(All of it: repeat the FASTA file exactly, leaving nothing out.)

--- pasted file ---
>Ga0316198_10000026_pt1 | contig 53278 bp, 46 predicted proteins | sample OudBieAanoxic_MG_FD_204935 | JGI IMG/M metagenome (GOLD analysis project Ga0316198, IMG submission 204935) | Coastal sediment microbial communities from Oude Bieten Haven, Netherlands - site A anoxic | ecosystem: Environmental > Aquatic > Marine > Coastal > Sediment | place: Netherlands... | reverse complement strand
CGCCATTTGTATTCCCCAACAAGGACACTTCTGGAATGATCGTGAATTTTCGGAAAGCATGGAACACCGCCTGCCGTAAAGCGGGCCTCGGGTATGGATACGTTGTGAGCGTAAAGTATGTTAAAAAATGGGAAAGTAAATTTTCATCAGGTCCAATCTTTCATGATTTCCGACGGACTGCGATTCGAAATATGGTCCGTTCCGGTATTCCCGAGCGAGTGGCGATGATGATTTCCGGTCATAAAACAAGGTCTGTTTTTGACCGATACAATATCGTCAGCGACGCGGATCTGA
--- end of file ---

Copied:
>Ga0316198_10000026_pt1 | contig 53278 bp, 46 predicted proteins | sample OudBieAanoxic_MG_FD_204935 | JGI IMG/M metagenome (GOLD analysis project Ga0316198, IMG submission 204935) | Coastal sediment microbial communities from Oude Bieten Haven, Netherlands - site A anoxic | ecosystem: Environmental > Aquatic > Marine > Coastal > Sediment | place: Netherlands... | reverse complement strand
CGCCATTTGTATTCCCCAACAAGGACACTTCTGGAATGATCGTGAATTTTCGGAAAGCATGGAACACCGCCTGCCGTAAAGCGGGCCTCGGGTATGGATACGTTGTGAGCGTAAAGTATGTTAAAAAATGGGAAAGTAAATTTTCATCAGGTCCAATCTTTCATGATTTCCGACGGACTGCGATTCGAAATATGGTCCGTTCCGGTATTCCCGAGCGAGTGGCGATGATGATTTCCGGTCATAAAACAAGGTCTGTTTTTGACCGATACAATATCGTCAGCGACGCGGATCTGA